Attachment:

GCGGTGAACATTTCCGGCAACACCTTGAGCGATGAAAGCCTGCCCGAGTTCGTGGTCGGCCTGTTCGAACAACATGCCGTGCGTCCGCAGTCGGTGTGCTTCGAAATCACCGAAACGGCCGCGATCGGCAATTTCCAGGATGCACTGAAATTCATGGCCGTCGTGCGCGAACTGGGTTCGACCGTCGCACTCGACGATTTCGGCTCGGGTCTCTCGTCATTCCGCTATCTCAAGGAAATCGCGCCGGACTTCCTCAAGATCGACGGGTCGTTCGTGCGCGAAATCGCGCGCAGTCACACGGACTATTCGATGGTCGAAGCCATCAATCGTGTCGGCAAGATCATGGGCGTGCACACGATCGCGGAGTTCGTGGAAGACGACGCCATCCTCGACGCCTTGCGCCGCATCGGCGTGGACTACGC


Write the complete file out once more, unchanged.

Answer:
GCGGTGAACATTTCCGGCAACACCTTGAGCGATGAAAGCCTGCCCGAGTTCGTGGTCGGCCTGTTCGAACAACATGCCGTGCGTCCGCAGTCGGTGTGCTTCGAAATCACCGAAACGGCCGCGATCGGCAATTTCCAGGATGCACTGAAATTCATGGCCGTCGTGCGCGAACTGGGTTCGACCGTCGCACTCGACGATTTCGGCTCGGGTCTCTCGTCATTCCGCTATCTCAAGGAAATCGCGCCGGACTTCCTCAAGATCGACGGGTCGTTCGTGCGCGAAATCGCGCGCAGTCACACGGACTATTCGATGGTCGAAGCCATCAATCGTGTCGGCAAGATCATGGGCGTGCACACGATCGCGGAGTTCGTGGAAGACGACGCCATCCTCGACGCCTTGCGCCGCATCGGCGTGGACTACGC